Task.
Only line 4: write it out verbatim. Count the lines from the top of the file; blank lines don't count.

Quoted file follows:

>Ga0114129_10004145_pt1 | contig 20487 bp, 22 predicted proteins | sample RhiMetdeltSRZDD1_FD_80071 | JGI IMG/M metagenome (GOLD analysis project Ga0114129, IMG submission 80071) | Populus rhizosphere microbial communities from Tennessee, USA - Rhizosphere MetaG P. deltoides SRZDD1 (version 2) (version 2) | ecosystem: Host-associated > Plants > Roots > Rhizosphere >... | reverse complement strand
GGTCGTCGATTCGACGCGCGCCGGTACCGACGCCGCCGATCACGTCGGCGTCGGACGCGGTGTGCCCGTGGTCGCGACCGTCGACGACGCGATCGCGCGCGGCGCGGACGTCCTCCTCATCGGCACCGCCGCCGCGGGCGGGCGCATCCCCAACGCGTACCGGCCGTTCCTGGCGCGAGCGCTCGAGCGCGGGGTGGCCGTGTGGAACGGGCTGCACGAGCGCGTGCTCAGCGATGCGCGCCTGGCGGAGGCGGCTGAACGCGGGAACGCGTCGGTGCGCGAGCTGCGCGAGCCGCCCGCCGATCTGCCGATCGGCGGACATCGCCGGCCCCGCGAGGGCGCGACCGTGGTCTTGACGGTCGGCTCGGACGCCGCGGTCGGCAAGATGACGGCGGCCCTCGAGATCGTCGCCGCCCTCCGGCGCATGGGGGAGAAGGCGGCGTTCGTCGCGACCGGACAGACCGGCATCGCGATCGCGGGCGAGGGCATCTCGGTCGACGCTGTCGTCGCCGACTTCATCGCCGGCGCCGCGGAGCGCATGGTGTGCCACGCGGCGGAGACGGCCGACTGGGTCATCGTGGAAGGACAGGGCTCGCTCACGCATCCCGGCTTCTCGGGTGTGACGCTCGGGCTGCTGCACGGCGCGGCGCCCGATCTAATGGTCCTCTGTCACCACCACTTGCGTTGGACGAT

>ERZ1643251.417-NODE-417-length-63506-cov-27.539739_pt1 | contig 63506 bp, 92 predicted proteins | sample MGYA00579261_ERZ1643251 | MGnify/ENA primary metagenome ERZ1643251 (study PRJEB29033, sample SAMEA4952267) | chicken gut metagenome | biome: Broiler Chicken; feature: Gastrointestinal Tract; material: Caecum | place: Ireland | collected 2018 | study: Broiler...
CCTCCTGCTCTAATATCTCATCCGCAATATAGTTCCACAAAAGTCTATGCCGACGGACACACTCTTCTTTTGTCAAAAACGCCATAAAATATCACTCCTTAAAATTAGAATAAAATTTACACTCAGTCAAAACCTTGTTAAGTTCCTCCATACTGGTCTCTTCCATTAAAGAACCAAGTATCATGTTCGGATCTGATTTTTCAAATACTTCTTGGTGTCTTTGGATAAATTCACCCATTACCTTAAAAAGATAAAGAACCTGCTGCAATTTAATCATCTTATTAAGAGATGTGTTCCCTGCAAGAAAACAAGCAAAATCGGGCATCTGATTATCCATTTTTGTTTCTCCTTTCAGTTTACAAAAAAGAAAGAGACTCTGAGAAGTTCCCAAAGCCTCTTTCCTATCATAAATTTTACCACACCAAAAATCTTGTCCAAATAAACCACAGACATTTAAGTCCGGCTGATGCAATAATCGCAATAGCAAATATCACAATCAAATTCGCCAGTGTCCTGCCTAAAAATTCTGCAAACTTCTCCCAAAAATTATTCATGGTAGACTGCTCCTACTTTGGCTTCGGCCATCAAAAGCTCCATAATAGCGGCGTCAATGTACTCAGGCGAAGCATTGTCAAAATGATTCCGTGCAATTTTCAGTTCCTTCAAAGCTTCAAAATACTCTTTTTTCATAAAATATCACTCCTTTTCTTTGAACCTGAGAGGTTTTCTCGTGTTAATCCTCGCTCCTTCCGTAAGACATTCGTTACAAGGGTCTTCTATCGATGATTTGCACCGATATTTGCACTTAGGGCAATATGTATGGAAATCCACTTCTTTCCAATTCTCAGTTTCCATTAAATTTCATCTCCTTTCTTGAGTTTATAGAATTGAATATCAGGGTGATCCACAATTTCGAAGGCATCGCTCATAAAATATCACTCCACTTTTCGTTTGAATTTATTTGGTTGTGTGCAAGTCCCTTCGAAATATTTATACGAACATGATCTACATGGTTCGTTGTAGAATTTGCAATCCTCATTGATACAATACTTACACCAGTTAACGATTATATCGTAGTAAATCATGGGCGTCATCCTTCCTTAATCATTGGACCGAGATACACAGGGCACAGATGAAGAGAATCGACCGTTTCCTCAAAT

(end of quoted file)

CCTCCTGCTCTAATATCTCATCCGCAATATAGTTCCACAAAAGTCTATGCCGACGGACACACTCTTCTTTTGTCAAAAACGCCATAAAATATCACTCCTTAAAATTAGAATAAAATTTACACTCAGTCAAAACCTTGTTAAGTTCCTCCATACTGGTCTCTTCCATTAAAGAACCAAGTATCATGTTCGGATCTGATTTTTCAAATACTTCTTGGTGTCTTTGGATAAATTCACCCATTACCTTAAAAAGATAAAGAACCTGCTGCAATTTAATCATCTTATTAAGAGATGTGTTCCCTGCAAGAAAACAAGCAAAATCGGGCATCTGATTATCCATTTTTGTTTCTCCTTTCAGTTTACAAAAAAGAAAGAGACTCTGAGAAGTTCCCAAAGCCTCTTTCCTATCATAAATTTTACCACACCAAAAATCTTGTCCAAATAAACCACAGACATTTAAGTCCGGCTGATGCAATAATCGCAATAGCAAATATCACAATCAAATTCGCCAGTGTCCTGCCTAAAAATTCTGCAAACTTCTCCCAAAAATTATTCATGGTAGACTGCTCCTACTTTGGCTTCGGCCATCAAAAGCTCCATAATAGCGGCGTCAATGTACTCAGGCGAAGCATTGTCAAAATGATTCCGTGCAATTTTCAGTTCCTTCAAAGCTTCAAAATACTCTTTTTTCATAAAATATCACTCCTTTTCTTTGAACCTGAGAGGTTTTCTCGTGTTAATCCTCGCTCCTTCCGTAAGACATTCGTTACAAGGGTCTTCTATCGATGATTTGCACCGATATTTGCACTTAGGGCAATATGTATGGAAATCCACTTCTTTCCAATTCTCAGTTTCCATTAAATTTCATCTCCTTTCTTGAGTTTATAGAATTGAATATCAGGGTGATCCACAATTTCGAAGGCATCGCTCATAAAATATCACTCCACTTTTCGTTTGAATTTATTTGGTTGTGTGCAAGTCCCTTCGAAATATTTATACGAACATGATCTACATGGTTCGTTGTAGAATTTGCAATCCTCATTGATACAATACTTACACCAGTTAACGATTATATCGTAGTAAATCATGGGCGTCATCCTTCCTTAATCATTGGACCGAGATACACAGGGCACAGATGAAGAGAATCGACCGTTTCCTCAAAT